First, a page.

Now that every department at the New York Times has moved into the new building, you're probably wondering where everyone has gone! So let's go floor-by-floor, shall we? And as we work our way up, we'll see who really matters in the Times organization.

Well! Probably not Larry Ingrassia and his Business staff—like David Carr, Joe "Near-Death Experience" Sharkey, and soon, ex-TV Newser Brian Stelter—who are stuck way down on 2 (maybe they sold it to them as "bad views, but a short way down in case of emergency"?). Sharing that floor are various research/administrative-y departments like contracts and news surveys and database reporting, but also fun desks like Escapes/Travel; Investigative, which is run by former "Our Towns" Metro columnist Matthew Purdy; the Science desk (presumably where counterintuitivist John Tierney hangs his hat); and the wacky dudes of Sports. Oh, and Week in Review also gets its own corner on 2.

On 3, we've got a real newsy smorgasboard: City Weekly (hey, Jake Mooney! What's up, Jennifer Bleyer!), the clerical staff, the Continuous News Desk (they still have those?), Alison Mitchell's Education desk (where we presume ethics-loving and Jew-struggling Sam Freedman probably has a cubicle), the Foreign desk (the editors, we assume? If everyone else is, you know, in a foreign country?), and hip-hop and memo loving Joe Sexton's Metro staff—like Clyde Haberman, overwriter Michael Brick, weather poet Robert D. McFadden, and Peter Braunstein-chronicler Anemona Hartocollis. We're not done, though—also crowded into the third floor are the National desk, led by Times lifer Suzanne Daley (though, like the Foreign desk, most of her reporters are scattered in various places); the News Administration, News Design, and the simply named "News Desk" desks; Obituaries, where advance writer Marilyn Berger toils away, presumably maintaining the office celebrity death pool; the limping Regional Edition; and WQXR, the Times-owned classical music station.

Most important, though, is that the "Masthead" also lives on 3. Who, or what, is the "Masthead" desk? Why, simply the Most Important Editors of Our Time, such as executive editor Bill Keller, managing editors Jill Abramson and John Geddes, and deputy managing editor Jonathan Landman, who've clustered in a corner of the floor to protect themselves from the unwashed masses.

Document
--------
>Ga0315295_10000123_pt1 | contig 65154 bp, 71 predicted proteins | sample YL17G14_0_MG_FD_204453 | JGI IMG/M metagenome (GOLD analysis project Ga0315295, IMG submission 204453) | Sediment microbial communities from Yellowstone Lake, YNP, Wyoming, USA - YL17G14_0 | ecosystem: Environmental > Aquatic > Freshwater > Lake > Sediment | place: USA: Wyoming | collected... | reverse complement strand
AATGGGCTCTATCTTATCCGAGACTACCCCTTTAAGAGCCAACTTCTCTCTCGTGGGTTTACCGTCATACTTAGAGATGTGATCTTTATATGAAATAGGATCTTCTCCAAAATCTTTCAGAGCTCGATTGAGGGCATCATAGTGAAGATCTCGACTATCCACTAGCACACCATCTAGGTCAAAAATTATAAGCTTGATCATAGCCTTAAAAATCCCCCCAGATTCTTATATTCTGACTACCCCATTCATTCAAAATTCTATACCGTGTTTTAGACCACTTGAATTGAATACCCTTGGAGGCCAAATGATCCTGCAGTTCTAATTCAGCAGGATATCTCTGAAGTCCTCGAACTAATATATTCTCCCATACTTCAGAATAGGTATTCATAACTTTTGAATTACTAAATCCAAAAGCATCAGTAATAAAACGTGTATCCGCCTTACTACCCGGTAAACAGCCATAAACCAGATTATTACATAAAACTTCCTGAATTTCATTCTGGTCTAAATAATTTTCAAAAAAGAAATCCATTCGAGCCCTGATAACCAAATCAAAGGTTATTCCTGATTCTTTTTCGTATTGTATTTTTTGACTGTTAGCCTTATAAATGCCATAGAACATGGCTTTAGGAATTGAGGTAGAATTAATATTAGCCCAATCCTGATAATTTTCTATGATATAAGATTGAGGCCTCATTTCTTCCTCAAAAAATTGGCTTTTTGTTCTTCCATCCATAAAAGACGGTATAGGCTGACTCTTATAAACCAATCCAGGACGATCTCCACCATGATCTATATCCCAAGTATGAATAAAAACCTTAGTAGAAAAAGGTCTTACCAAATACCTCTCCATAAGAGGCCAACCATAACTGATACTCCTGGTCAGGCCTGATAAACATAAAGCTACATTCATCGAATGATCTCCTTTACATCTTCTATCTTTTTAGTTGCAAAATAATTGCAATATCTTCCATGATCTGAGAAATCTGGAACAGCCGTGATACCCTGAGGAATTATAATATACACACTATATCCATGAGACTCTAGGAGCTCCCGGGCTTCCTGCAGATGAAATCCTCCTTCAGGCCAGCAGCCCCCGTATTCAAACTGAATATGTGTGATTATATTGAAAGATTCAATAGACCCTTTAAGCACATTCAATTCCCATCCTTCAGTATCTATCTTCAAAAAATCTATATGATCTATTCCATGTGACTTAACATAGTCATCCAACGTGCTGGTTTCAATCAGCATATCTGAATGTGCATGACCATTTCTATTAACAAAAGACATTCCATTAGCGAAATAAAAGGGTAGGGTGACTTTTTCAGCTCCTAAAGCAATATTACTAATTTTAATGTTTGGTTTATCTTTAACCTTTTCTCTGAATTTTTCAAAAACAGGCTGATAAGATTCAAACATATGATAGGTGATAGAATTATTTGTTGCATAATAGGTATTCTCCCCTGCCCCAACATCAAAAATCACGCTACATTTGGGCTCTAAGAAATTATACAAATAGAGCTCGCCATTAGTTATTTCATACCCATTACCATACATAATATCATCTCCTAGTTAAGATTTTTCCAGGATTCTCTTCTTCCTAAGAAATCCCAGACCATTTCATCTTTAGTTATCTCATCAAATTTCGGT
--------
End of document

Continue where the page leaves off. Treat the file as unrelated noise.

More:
Up on 4, we've got Sam Sifton and his Culture clique—Alessandra Stanley, Bill Carter, Virginia Heffernan, Jon Pareles, Kelefa "K" Sanneh, etc.—who share space with a bunch of other features-y departments. We've got Trish Hall's Home section, which, of course, is not just for rich people! This floor is also where Pete Wells holds court over the Dining section, which is home to sometime bartender Frank Bruni, cheapskate Peter Meehan, and food-world gossipper Florence Fabricant; the Real Estate section, which hopefully will never again publish a front-page story printed at an angle like they did the other week; "Special Sections"; the TV Studio; and (drumroll!) WASPy Jew Trip Gabriel and his Styles minions. This, we imagine, is where the real decisions at the Times get made. It's where Stephanie Rosenbloom sits at her cubicle, calling her mom. Where Guy Trebay and Eric Wilson get into catfights over who's wearing the skinniest pants. Where Cathy Horyn swans into the office in a conceptual muumuu. Where "society editor" Bob Woletz has the power to decide which couples shall receive an announcement the paper's Weddings section, and which shall die a certain social death.


Moving on! On 5, ensconced with, undoubtedly, many bookshelves, we've got New York Times Book Review editor Sam Tanenhaus and his staff, including Paper Cuts blogger and "Inside the List" columnist Dwight Garner, deputy editor Bob Harris, and assorted other book review staff.

On 6 and 7 is Gerald Mazorati and Alex Star's New York Times Magazine—plus the various incarnations of T, Play, Key, and whatever other one-word glossies they're incubating over there. The Art department also has space on 7. And most of the Editorial staff of, including Digital News Editor Jim Roberts, lives on 9.

Our friends on the editorial page—editor Andrew Rosenthal, deputy editors Carla Robbins and David Shipley, and Letters editor Thomas Feyer—have taken up residence on 13, which they share with some ad operations people from

The Morgue has, sadly, been sent off-site, to the Times offices at 230 W. 41st St.

Times spokeswoman Catherine Mathis and her corporate communications cronies are on 17, which they share with the controller's office and part of the executive committee (scary!), part of which is also on 16. Now we're getting to some potentially good views. On 18, we've got the corporate secretary, the "forest products group" (uh, paper?), legal, blah blah. The 19th and 20th floors are home to Ad Sales (and a herd of mice). Then, on 22, which is the very top Times floor (the rest of the building has been leased to fancy law firm Goodwin Procter) are what, clearly, are the most important departments in the place: Circulation and Finance. Just remember that.